CHINA IN TRANSITION: As China goes through its secretive but widely anticipated leadership transition, the rest of the world is watching. This week, The Conversation takes an in depth look at the National Congress of the Communist Party of China.
The new leadership of China has finally been revealed, following the arcane decision-making process of the 18th People’s Congress of the Chinese Communist Party.
As widely expected, Xi Jinping is to be General-Secretary and President of the People’s Republic of China, with Li Keqiang as Premier. Five other members were chosen for the reduced seven-member Standing Committee of the Politburo: Zhang Dejiang, Yu Zhengsheng, Liu Yunshan, Wang Qishan, and Zhang Gaoli. This demonstrates overall continuity, leaving party hardliners, concerned with continuing China’s economic growth, in control, rather than promoting any reforms advocating political liberalisation.
It will take some time before the relative strengths of the various factions and sub-factions of the party become clear in the 25-member full Politburo, and the 204-member Central Committee. The main rival factions have been termed the “princelings”, from the families of revolutionary veterans, and the “populists”, arising from the Chinese Communist Youth League.
There should be continuity in China’s relations with Australia. The Chinese economy appears to be overcoming its recent slower period, with likely prospects for continued strong growth, emphasising domestic investment and consumption.
China should therefore seek to maintain good trade relations with Australia to secure ongoing access to imports of Australian commodities, and to education and tourism services for its growing middle class. Xi Jinping is familiar with the West, having visited Australia in 2010, and undertaken a week-long visit to the USA with Vice-President Joe Biden in 2011. Former PM Kevin Rudd is one “China expert” confident that Xi Jinping’s leadership will be generally favourable towards Australia.
Unfortunately, the new leadership is likely to continue to appeal to virulent nationalism in order to distract from entrenched problems of corruption and income inequality. This reflects the belief that China is a rising great power, deserving international respect when compared to the economically fragile US and EU.
Mob attacks on Japanese-owned businesses and Japanese nationals in China over the disputed Senkaku (Diaoyu) Islands this year shows the danger of the party allowing confrontational nationalism to erupt.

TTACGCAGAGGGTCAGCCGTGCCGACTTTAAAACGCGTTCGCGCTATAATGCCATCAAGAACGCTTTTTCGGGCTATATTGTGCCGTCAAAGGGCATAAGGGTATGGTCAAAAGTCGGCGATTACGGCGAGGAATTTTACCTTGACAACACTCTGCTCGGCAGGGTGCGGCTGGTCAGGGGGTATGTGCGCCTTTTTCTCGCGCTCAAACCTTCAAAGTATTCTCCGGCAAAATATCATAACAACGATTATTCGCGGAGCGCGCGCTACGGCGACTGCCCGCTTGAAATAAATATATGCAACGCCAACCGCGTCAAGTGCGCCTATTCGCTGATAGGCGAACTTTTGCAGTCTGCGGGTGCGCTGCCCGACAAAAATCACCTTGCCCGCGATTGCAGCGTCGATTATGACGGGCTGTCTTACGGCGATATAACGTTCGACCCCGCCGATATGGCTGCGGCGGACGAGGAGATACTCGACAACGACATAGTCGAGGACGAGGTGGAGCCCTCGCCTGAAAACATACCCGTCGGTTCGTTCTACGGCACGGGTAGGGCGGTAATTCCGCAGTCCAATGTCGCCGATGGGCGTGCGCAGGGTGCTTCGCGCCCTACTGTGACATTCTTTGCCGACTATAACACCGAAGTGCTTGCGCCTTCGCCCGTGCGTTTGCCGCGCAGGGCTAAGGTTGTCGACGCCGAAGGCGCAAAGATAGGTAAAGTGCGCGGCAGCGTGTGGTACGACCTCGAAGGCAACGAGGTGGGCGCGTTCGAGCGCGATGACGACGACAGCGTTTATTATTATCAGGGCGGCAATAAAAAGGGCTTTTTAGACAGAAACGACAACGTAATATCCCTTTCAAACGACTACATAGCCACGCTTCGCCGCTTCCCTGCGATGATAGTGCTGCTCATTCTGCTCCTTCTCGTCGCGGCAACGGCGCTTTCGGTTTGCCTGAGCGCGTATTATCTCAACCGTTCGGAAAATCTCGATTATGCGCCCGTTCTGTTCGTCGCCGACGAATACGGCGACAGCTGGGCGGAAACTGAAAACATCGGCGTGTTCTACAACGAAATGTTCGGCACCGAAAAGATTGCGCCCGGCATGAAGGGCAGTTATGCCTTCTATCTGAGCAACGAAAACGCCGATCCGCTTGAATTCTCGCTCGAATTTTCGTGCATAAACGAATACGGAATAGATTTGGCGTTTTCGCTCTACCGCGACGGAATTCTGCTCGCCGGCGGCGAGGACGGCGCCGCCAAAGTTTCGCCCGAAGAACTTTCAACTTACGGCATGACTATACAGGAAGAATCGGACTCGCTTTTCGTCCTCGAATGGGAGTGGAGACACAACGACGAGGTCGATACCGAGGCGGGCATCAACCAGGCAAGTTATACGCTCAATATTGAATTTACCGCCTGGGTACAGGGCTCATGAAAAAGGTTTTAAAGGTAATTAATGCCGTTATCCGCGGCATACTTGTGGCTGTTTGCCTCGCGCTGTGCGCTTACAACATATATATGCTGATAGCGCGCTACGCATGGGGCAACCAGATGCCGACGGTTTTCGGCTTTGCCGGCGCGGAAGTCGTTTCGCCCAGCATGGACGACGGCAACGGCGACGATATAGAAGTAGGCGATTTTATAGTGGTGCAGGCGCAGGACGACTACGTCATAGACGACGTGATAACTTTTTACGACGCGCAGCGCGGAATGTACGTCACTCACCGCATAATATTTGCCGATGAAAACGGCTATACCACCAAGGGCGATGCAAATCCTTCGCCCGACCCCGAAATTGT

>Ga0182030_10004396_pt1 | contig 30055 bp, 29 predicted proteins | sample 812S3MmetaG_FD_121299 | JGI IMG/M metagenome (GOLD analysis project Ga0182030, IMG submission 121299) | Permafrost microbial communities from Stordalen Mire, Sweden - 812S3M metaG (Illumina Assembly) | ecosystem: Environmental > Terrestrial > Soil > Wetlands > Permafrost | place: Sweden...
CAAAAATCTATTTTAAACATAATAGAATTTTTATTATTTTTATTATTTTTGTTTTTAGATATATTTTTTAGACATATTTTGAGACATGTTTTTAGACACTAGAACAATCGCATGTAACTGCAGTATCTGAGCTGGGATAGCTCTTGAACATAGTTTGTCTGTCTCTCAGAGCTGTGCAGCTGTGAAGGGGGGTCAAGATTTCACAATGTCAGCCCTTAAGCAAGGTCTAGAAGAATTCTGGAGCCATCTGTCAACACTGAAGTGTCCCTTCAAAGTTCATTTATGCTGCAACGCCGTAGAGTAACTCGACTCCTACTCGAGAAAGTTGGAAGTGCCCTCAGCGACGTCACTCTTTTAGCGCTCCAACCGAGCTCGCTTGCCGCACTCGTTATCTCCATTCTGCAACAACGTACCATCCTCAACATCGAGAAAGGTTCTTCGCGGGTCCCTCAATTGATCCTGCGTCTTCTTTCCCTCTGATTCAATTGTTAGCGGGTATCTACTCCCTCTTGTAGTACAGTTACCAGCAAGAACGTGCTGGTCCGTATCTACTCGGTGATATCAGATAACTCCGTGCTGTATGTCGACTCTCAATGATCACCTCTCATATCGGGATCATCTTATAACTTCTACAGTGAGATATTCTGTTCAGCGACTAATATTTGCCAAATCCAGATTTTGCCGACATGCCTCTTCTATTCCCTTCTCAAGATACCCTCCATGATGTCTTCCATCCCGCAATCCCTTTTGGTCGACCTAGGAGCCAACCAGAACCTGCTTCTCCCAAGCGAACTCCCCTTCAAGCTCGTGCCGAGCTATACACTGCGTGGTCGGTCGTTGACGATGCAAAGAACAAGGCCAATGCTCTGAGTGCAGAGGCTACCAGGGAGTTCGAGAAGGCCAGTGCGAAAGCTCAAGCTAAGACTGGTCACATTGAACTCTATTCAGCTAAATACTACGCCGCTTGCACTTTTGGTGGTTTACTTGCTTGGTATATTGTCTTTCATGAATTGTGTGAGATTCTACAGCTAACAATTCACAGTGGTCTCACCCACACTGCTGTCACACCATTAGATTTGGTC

Trade and investment between Japan and China has already been severely curtailed, as nervous Japanese companies are shifting investment towards more welcoming states in ASEAN.
The farewell speech of outgoing leader Hu Jintao emphasised the need for China to become a major maritime power, and this ambition is sure to keep on being pursued. The naval arm of the People’s Liberation Army (PLA) launched China’s first aircraft carrier this year, with more being planned, although they will not be fully operational for some years.
The PLA Navy will still remain numerically and operationally inferior to the US Pacific Command well into the foreseeable future.
China’s territorial disputes with Japan, Vietnam, the Philippines and other ASEAN states over the South China Sea seem set to continue, and border disputes also remain with India.
Chinese maritime security vessels are being regularly sent into Japanese-claimed territorial waters around the Senkakus. A big test of China’s attitudes towards regional stability will be the East Asia Summit meeting later this month. Another attempt is likely to be made by the US, Japan and the ASEAN states to have some sort of regional diplomatic dispute settlement mechanism established, in order to prevent the present maritime territorial disputes escalating into more serious confrontations.
But after the experience of the ASEAN Regional Forum in Cambodia earlier this year, where China obstinately refused to discuss the South China Sea issue, it appears unlikely any progress will be made.
What next for Australia?
The “pivot” of US forces in greater strength into the Pacific region, is also set to be another lingering tension, despite Australia and the USA’s diplomatic attempts at reassuring China over these developments.
This week’s AUSMIN meetings in Perth, with visits by outgoing US Secretary of State Hillary Clinton and Defence Secretary Leon Panetta, have emphasised closer defence cooperation within the ANZUS alliance as Australia’s core security relationship. On the agenda was the prospect of greater use of Australian airbases by US aircraft, and more visits by US warships, which could potentially include a carrier battle group, to HMAS Stirling naval base in Western Australia.
While bilateral foreign relations between China and Australia are likely to remain fairly cordial, mainly due to shared economic interests, the danger remains of security relations deteriorating in the region.
It will be intriguing to see whether the Defence White Paper due next year will repeat the concerns of the 2009 White Paper, of a rising China as a potential long-term security threat.
Paul Keating’s critique of Australian foreign policy, calling for greater independence from the US, seems a timely reminder of the need to reconsider Australia’s best course in responding to this uncertain regional security environment.